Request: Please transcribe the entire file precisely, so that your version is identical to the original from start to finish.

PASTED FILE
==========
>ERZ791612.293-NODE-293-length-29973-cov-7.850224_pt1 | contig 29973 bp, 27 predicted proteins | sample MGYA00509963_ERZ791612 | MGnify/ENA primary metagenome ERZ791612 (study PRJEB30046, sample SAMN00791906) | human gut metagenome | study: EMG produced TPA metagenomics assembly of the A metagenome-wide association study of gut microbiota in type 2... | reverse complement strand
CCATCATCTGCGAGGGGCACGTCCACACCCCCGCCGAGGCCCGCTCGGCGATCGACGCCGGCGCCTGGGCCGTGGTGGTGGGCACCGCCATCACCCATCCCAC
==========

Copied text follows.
>ERZ791612.293-NODE-293-length-29973-cov-7.850224_pt1 | contig 29973 bp, 27 predicted proteins | sample MGYA00509963_ERZ791612 | MGnify/ENA primary metagenome ERZ791612 (study PRJEB30046, sample SAMN00791906) | human gut metagenome | study: EMG produced TPA metagenomics assembly of the A metagenome-wide association study of gut microbiota in type 2... | reverse complement strand
CCATCATCTGCGAGGGGCACGTCCACACCCCCGCCGAGGCCCGCTCGGCGATCGACGCCGGCGCCTGGGCCGTGGTGGTGGGCACCGCCATCACCCATCCCAC